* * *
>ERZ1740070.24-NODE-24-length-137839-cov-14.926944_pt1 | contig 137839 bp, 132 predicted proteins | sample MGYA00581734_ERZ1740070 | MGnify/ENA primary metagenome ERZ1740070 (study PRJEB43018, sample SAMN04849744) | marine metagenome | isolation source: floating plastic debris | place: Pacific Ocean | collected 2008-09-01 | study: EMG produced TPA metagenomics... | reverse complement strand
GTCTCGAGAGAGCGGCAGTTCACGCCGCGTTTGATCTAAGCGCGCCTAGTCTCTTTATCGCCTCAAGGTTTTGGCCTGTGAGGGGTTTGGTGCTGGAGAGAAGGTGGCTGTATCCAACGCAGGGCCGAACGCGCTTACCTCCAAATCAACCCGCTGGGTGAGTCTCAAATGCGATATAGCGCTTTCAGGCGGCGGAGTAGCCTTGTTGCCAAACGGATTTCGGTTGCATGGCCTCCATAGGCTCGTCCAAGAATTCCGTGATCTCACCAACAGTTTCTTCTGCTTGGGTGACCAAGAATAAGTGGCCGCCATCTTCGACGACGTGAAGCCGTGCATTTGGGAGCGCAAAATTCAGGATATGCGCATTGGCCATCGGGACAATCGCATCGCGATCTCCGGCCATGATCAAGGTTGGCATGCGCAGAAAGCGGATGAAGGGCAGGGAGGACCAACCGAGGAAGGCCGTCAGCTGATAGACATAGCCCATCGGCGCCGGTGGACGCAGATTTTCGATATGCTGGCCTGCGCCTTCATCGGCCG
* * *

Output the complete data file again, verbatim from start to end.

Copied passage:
>ERZ1740070.24-NODE-24-length-137839-cov-14.926944_pt1 | contig 137839 bp, 132 predicted proteins | sample MGYA00581734_ERZ1740070 | MGnify/ENA primary metagenome ERZ1740070 (study PRJEB43018, sample SAMN04849744) | marine metagenome | isolation source: floating plastic debris | place: Pacific Ocean | collected 2008-09-01 | study: EMG produced TPA metagenomics... | reverse complement strand
GTCTCGAGAGAGCGGCAGTTCACGCCGCGTTTGATCTAAGCGCGCCTAGTCTCTTTATCGCCTCAAGGTTTTGGCCTGTGAGGGGTTTGGTGCTGGAGAGAAGGTGGCTGTATCCAACGCAGGGCCGAACGCGCTTACCTCCAAATCAACCCGCTGGGTGAGTCTCAAATGCGATATAGCGCTTTCAGGCGGCGGAGTAGCCTTGTTGCCAAACGGATTTCGGTTGCATGGCCTCCATAGGCTCGTCCAAGAATTCCGTGATCTCACCAACAGTTTCTTCTGCTTGGGTGACCAAGAATAAGTGGCCGCCATCTTCGACGACGTGAAGCCGTGCATTTGGGAGCGCAAAATTCAGGATATGCGCATTGGCCATCGGGACAATCGCATCGCGATCTCCGGCCATGATCAAGGTTGGCATGCGCAGAAAGCGGATGAAGGGCAGGGAGGACCAACCGAGGAAGGCCGTCAGCTGATAGACATAGCCCATCGGCGCCGGTGGACGCAGATTTTCGATATGCTGGCCTGCGCCTTCATCGGCCG